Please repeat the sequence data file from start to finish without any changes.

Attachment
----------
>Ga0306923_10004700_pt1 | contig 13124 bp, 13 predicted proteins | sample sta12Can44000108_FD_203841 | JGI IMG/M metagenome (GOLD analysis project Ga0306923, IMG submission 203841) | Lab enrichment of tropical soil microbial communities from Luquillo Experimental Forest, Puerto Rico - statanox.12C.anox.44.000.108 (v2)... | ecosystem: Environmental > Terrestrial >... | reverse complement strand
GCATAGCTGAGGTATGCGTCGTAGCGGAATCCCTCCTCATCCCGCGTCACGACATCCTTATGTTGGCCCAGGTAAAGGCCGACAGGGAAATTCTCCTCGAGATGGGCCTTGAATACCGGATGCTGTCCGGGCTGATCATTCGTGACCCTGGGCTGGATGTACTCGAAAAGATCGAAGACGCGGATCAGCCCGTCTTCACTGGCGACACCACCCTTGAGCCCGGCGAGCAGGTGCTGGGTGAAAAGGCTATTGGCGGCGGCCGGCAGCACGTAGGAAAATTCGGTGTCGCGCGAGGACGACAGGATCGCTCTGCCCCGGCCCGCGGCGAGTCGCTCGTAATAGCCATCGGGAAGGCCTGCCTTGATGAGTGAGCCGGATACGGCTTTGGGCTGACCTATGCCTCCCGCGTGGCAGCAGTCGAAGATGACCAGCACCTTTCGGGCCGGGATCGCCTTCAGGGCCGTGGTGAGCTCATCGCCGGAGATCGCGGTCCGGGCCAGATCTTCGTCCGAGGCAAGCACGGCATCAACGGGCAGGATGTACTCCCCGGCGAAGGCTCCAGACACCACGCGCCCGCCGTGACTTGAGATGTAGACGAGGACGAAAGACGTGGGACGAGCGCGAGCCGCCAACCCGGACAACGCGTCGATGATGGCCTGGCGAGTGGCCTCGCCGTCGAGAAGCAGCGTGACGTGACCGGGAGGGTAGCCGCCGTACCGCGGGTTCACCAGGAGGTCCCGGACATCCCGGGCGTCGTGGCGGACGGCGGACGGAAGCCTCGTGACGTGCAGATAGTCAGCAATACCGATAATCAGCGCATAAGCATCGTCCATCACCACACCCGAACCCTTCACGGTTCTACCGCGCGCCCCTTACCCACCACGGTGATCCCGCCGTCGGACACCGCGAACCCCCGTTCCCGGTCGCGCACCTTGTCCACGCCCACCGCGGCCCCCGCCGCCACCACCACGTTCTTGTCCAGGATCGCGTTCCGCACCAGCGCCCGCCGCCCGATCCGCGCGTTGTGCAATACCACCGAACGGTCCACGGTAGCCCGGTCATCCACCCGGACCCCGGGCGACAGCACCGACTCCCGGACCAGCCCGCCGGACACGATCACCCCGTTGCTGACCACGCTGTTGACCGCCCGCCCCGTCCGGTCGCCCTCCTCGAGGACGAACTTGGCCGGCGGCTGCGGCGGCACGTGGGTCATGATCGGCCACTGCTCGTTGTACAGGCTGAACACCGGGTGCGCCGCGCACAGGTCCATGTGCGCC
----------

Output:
>Ga0306923_10004700_pt1 | contig 13124 bp, 13 predicted proteins | sample sta12Can44000108_FD_203841 | JGI IMG/M metagenome (GOLD analysis project Ga0306923, IMG submission 203841) | Lab enrichment of tropical soil microbial communities from Luquillo Experimental Forest, Puerto Rico - statanox.12C.anox.44.000.108 (v2)... | ecosystem: Environmental > Terrestrial >... | reverse complement strand
GCATAGCTGAGGTATGCGTCGTAGCGGAATCCCTCCTCATCCCGCGTCACGACATCCTTATGTTGGCCCAGGTAAAGGCCGACAGGGAAATTCTCCTCGAGATGGGCCTTGAATACCGGATGCTGTCCGGGCTGATCATTCGTGACCCTGGGCTGGATGTACTCGAAAAGATCGAAGACGCGGATCAGCCCGTCTTCACTGGCGACACCACCCTTGAGCCCGGCGAGCAGGTGCTGGGTGAAAAGGCTATTGGCGGCGGCCGGCAGCACGTAGGAAAATTCGGTGTCGCGCGAGGACGACAGGATCGCTCTGCCCCGGCCCGCGGCGAGTCGCTCGTAATAGCCATCGGGAAGGCCTGCCTTGATGAGTGAGCCGGATACGGCTTTGGGCTGACCTATGCCTCCCGCGTGGCAGCAGTCGAAGATGACCAGCACCTTTCGGGCCGGGATCGCCTTCAGGGCCGTGGTGAGCTCATCGCCGGAGATCGCGGTCCGGGCCAGATCTTCGTCCGAGGCAAGCACGGCATCAACGGGCAGGATGTACTCCCCGGCGAAGGCTCCAGACACCACGCGCCCGCCGTGACTTGAGATGTAGACGAGGACGAAAGACGTGGGACGAGCGCGAGCCGCCAACCCGGACAACGCGTCGATGATGGCCTGGCGAGTGGCCTCGCCGTCGAGAAGCAGCGTGACGTGACCGGGAGGGTAGCCGCCGTACCGCGGGTTCACCAGGAGGTCCCGGACATCCCGGGCGTCGTGGCGGACGGCGGACGGAAGCCTCGTGACGTGCAGATAGTCAGCAATACCGATAATCAGCGCATAAGCATCGTCCATCACCACACCCGAACCCTTCACGGTTCTACCGCGCGCCCCTTACCCACCACGGTGATCCCGCCGTCGGACACCGCGAACCCCCGTTCCCGGTCGCGCACCTTGTCCACGCCCACCGCGGCCCCCGCCGCCACCACCACGTTCTTGTCCAGGATCGCGTTCCGCACCAGCGCCCGCCGCCCGATCCGCGCGTTGTGCAATACCACCGAACGGTCCACGGTAGCCCGGTCATCCACCCGGACCCCGGGCGACAGCACCGACTCCCGGACCAGCCCGCCGGACACGATCACCCCGTTGCTGACCACGCTGTTGACCGCCCGCCCCGTCCGGTCGCCCTCCTCGAGGACGAACTTGGCCGGCGGCTGCGGCGGCACGTGGGTCATGATCGGCCACTGCTCGTTGTACAGGCTGAACACCGGGTGCGCCGCGCACAGGTCCATGTGCGCC